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A Study of the Impact of Screening for Poly-Victimization in Juvenile Justice

NCJ Number
Date Published
July 2017
21 pages
This project tested the feasibility of and validated a poly-victimization screening tool for the identification of justice-involved youth who have had extensive exposure to multiple types of victimization.
It is important to have such a tool to administer to youth entering the juvenile justice system, since youth with a poly-victimization background have more severe emotional, behavioral, interpersonal, and school problems than justice-involved youth without such a background. The project built on the widespread use of the MAYSI-2 (Massachusetts Youth Screening Instrument) screener in juvenile justice by adding a brief but comprehensive screener for lifetime exposure to victimization and other potentially traumatic events (PTEs) and symptoms of posttraumatic stress disorder (PTSD) that has been developed for and validated with maltreated youth. This added screener is called the STRESS (Grasso, Felton, and Reid-Quinones, 2015). The MAYSI-2 is a 52-item true-false questionnaire that is widely used and validated internationally to screen justice-involved youth for mental health problems. A quasi-experimental design was used to compare the screening of youth adjudicated in the juvenile justice system with the MAYSI-2 (screening as usual, SAU) with a poly-victimization-enhanced screening (PVE) that added the STRESS. The comparison was designed to use both retrospective and prospective archival juvenile justice system data as outcomes. STRESS data routinely collected at admission to the two juvenile detention centers in Connecticut were used to identify a poly-victim sub-group in the PVE cohort and sub-groups from two SAU cohorts matched with this poly-victim sub-group on demographics and MAYSI-2 profiles. Contrary to the study's expectations, poly-victimization-enhanced screening was not associated with improved behavioral or legal status during the index detention admission nor in the subsequent year; however, reasons are given for why the findings warrant further examination of the use of STRESS screening results by detention staff. 8 references and 5 tables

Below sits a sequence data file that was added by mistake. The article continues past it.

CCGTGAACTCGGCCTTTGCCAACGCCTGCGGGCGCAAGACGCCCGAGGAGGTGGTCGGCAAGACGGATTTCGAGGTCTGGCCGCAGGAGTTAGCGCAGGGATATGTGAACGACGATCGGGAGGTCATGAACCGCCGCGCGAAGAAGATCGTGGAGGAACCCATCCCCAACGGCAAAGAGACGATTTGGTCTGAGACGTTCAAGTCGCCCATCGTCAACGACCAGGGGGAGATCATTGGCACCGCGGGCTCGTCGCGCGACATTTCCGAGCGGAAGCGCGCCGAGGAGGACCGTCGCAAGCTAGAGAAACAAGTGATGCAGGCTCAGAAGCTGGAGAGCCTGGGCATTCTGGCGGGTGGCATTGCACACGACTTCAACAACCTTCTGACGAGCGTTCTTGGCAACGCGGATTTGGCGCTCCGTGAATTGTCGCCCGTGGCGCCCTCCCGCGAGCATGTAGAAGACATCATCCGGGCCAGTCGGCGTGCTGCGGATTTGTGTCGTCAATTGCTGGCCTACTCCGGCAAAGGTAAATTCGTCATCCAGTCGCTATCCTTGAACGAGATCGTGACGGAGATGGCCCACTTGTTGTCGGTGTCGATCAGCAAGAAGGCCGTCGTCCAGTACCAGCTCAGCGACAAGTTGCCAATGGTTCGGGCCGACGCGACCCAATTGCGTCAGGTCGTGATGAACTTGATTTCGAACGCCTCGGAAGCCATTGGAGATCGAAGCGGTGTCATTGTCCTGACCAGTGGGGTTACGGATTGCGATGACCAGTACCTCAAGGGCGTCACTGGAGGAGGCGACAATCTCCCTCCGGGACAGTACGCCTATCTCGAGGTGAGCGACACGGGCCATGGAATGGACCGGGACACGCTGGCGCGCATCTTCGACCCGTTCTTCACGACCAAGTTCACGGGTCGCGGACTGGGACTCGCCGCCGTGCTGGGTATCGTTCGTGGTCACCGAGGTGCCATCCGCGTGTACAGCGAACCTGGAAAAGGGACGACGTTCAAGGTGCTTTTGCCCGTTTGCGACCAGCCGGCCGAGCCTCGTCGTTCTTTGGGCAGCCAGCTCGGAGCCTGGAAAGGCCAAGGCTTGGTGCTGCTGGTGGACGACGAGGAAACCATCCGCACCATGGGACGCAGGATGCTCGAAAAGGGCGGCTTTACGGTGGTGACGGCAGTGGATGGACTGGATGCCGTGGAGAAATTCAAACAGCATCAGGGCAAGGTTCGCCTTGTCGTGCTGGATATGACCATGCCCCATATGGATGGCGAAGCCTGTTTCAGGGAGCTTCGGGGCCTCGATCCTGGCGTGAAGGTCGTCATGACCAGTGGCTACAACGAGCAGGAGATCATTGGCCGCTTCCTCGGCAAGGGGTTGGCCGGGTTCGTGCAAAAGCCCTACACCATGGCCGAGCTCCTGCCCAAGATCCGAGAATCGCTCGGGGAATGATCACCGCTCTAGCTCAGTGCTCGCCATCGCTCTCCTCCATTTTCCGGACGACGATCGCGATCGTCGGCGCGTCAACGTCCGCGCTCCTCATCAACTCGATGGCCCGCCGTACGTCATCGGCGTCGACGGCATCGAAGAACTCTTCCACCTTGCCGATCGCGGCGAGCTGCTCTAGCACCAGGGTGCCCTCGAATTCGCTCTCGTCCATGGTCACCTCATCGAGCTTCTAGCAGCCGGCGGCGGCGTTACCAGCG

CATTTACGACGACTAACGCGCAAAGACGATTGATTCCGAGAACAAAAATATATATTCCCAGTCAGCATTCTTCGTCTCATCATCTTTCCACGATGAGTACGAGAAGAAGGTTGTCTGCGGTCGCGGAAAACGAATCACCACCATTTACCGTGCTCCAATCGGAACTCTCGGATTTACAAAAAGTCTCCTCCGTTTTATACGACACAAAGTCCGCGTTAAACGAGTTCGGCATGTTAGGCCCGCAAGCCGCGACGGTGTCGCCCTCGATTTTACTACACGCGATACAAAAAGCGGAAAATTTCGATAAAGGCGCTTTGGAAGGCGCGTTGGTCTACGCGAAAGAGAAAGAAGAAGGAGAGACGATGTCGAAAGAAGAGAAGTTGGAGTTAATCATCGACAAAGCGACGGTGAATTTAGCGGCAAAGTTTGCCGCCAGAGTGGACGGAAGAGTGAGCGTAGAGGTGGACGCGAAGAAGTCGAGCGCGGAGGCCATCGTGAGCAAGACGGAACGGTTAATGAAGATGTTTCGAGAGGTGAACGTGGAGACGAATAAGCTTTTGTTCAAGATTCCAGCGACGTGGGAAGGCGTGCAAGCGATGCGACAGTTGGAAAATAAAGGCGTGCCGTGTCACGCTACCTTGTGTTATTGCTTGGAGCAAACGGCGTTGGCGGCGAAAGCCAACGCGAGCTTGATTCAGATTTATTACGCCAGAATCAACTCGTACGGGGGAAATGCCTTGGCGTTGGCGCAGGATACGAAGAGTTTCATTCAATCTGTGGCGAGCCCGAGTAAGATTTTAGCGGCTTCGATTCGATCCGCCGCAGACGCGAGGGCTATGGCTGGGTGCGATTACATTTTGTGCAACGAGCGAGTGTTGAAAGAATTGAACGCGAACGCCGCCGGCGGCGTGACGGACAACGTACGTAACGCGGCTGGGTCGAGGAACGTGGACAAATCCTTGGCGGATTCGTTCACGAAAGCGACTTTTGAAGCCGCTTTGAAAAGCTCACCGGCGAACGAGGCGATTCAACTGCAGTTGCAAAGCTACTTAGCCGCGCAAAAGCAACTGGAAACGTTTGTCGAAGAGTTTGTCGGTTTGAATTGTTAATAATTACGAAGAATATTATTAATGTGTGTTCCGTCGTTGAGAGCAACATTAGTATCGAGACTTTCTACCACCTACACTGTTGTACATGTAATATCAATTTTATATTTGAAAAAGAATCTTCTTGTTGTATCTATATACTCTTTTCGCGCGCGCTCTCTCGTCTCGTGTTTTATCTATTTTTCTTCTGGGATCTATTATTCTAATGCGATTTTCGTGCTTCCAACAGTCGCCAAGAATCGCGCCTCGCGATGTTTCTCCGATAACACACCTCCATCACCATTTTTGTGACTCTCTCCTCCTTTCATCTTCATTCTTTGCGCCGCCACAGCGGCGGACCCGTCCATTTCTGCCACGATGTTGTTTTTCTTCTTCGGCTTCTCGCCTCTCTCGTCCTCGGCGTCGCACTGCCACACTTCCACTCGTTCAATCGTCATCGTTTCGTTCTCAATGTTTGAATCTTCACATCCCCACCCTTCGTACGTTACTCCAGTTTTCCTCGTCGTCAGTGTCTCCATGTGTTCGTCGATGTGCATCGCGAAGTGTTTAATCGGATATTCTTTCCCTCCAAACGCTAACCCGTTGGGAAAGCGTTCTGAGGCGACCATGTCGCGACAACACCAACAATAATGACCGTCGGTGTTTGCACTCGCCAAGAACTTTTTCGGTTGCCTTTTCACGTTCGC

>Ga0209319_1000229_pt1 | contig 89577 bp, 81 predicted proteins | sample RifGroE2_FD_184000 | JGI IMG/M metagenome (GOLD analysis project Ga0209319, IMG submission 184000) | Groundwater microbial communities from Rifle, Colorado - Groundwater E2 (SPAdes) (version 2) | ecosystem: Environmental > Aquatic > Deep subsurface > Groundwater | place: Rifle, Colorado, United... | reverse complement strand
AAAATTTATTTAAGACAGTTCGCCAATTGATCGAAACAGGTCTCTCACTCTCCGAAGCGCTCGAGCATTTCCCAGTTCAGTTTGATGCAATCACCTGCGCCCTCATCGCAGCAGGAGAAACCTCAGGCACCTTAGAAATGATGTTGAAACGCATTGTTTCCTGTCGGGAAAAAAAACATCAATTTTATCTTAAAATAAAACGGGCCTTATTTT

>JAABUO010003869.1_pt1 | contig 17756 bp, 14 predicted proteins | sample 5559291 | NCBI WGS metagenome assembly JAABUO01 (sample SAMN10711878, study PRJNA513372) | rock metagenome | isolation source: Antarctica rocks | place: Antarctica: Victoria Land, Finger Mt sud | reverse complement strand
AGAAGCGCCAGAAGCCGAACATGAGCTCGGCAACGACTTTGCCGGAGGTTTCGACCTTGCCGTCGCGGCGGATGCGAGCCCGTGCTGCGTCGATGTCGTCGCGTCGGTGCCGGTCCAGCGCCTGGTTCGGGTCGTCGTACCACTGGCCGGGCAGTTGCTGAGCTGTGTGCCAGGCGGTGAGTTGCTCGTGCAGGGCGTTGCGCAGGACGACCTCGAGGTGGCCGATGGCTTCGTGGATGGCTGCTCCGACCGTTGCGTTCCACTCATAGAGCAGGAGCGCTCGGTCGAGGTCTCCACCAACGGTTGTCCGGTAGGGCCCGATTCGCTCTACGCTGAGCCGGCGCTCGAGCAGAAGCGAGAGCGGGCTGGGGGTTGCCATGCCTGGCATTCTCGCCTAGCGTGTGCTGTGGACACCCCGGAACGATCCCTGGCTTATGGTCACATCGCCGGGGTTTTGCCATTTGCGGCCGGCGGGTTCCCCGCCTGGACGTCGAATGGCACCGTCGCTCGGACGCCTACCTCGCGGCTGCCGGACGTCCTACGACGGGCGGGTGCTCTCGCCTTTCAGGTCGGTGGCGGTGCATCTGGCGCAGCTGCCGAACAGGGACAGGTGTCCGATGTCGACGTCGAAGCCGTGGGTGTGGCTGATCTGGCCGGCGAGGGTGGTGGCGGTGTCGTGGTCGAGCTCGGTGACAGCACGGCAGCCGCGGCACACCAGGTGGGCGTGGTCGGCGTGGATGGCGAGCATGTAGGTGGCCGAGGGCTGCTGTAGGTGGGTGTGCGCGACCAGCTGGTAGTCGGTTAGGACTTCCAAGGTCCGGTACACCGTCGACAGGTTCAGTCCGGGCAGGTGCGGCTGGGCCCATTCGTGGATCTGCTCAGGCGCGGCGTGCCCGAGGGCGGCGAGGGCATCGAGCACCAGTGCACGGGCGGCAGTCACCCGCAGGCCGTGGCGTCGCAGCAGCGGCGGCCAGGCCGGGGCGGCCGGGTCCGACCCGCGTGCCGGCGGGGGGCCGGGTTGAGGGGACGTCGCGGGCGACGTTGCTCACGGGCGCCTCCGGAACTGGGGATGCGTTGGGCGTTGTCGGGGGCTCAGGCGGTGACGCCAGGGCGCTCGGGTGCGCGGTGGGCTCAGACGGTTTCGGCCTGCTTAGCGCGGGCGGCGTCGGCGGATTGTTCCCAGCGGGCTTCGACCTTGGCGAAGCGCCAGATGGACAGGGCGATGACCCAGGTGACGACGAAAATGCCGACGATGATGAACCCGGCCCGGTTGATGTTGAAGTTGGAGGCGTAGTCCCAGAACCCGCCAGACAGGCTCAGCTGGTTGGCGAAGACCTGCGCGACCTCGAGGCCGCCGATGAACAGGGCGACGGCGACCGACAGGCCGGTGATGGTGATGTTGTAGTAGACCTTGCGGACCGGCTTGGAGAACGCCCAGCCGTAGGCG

Date Published: July 1, 2017